The PCI council uses both carrots and sticks to move everyone toward their utopia of lower fraud costs.
The carrots usually focus on making it easier for merchants to take credit cards the right way. You have seen these efforts in action: For in-person payment, Square, Stripe, and Clover all offer integrated Point of Sale machines that are beautiful and often integrate with your accounting platform. Because they are self-contained and communicate over the internet, they are much harder to steal from than the Verifone machines we saw everywhere a decade ago.
For online purchases, Braintree, Stripe, Adyen, and Shopify let you embed their payment page into your site. When your customer is ready to check out, their card information is sent directly to the processor, you get a transaction ID in your ecommerce tool, and your processor deposits the billed amount in your account.
There are even solutions to take payments over the phone without exposing anyone at your company to credit card information. Eckoh Callguard and Sycurio (formerly Semafone) offer solutions that integrate with your phone and order system, listens for credit cards on calls, send them off to your processor, and blocks the sound of the customer reading their card from your employee. The solutions are not quite as easy to set up as the Point of Sale and ecommerce options, but are still good and getting better every day.
While part of success is making the right path the easy path, the PCI council embodies the old adage of carrying a big stick. Companies that store and process card information are contractually bound to do a lot of work to protect it. If someone steals card information and those cards are used for fraud, the council sends out a forensic team to check if they followed those rules. If they have not, they face fines or are even blocked from taking further card payments.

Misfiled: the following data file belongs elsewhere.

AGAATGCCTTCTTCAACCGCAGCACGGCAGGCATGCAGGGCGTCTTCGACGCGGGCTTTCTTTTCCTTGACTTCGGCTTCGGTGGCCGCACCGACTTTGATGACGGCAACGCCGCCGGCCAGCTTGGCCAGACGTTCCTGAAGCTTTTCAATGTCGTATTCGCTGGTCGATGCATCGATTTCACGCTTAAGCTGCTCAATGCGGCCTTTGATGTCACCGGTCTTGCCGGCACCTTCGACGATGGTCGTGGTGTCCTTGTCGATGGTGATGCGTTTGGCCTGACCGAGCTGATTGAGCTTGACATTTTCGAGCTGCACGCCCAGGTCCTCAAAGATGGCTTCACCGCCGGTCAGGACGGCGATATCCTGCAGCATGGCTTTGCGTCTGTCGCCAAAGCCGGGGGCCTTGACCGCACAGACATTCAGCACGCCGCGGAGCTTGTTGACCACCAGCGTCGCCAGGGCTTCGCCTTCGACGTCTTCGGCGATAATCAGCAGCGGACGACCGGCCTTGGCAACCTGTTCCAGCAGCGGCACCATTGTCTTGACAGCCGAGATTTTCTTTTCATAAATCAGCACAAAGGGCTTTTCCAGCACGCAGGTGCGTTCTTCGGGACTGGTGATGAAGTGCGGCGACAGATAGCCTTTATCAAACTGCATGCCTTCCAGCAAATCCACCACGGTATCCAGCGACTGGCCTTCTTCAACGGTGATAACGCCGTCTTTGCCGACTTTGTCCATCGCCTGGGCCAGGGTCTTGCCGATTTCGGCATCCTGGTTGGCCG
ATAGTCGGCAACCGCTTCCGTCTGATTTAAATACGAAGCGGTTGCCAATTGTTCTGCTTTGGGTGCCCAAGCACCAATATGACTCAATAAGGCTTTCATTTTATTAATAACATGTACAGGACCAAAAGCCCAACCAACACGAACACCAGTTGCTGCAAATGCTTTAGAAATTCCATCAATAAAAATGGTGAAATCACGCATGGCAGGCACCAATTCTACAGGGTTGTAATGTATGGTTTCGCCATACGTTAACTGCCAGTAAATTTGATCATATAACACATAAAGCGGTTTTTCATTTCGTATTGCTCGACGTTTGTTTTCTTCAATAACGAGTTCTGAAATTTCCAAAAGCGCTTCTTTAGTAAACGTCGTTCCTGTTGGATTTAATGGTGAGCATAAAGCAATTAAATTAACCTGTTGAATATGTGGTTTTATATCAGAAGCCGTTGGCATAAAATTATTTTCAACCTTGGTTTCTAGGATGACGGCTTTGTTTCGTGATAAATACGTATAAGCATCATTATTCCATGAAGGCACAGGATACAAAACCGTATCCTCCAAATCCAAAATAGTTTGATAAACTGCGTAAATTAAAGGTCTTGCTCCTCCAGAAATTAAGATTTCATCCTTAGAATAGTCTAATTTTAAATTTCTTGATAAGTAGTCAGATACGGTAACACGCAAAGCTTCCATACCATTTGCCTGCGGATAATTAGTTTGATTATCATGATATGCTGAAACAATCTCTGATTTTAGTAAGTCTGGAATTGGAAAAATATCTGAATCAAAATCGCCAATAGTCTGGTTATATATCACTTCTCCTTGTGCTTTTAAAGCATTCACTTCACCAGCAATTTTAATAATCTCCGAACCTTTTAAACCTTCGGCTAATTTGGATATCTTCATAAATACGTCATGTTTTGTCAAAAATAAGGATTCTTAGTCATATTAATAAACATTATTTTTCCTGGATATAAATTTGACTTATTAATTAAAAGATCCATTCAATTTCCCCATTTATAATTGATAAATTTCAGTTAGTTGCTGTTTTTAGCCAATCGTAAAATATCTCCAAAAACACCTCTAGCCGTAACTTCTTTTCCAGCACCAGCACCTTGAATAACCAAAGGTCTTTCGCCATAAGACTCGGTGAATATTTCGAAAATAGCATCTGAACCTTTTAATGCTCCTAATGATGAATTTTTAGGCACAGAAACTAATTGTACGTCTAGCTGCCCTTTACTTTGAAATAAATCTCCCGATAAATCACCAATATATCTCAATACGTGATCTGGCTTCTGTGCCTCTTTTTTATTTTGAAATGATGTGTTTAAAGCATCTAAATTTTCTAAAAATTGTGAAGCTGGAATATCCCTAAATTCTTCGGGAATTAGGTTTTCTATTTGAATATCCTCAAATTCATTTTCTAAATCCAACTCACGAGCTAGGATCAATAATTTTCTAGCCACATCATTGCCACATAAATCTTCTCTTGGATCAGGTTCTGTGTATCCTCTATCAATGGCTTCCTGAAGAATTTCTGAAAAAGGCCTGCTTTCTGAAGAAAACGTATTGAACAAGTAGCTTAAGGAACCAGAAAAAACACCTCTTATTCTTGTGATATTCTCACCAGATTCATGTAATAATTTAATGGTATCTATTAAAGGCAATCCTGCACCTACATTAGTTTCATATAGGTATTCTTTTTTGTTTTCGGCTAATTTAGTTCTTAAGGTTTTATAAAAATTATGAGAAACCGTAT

The work is also sometimes a little ridiculous, but that is part of their plan: they want those cards protected, but also want card processing to be annoying enough to convince remaining holdouts to move to a processor.
How valuable are these secrets?
See here for a review of how these factors contribute to the overall chance that someone will steal them.
Credit card data is a stable commodity going for $15–$20 per record. Merchants who process cards themselves may take hundreds per month and may store thousands of cards for rebill. This can work out to $10k–100k for a thief.
There are thousands of crime rings and individuals that buy stolen credit cards. The industry is mature and the prices are somewhat stable.
If you lose a lot of credit cards, fraud occurs, and a card company ties it back to you, three meaningful sources of damage are likely:
You get a forensic investigation on your dime.
Depending on the severity of deficiencies the investigation finds, they may charge one-time fees, increase the per-transaction fee you pay, and even block you from processing cards.
You may pay more in liability insurance premiums, especially if you file a claim to cover the event.
Processing credit cards to the PCI council’s standards is getting harder and riskier as they tighten the screws and companies move away from doing their own processing. Knowing your exposure to credit card theft is a good first step to effectively protecting it.
If you need help, we’re always here to break it down.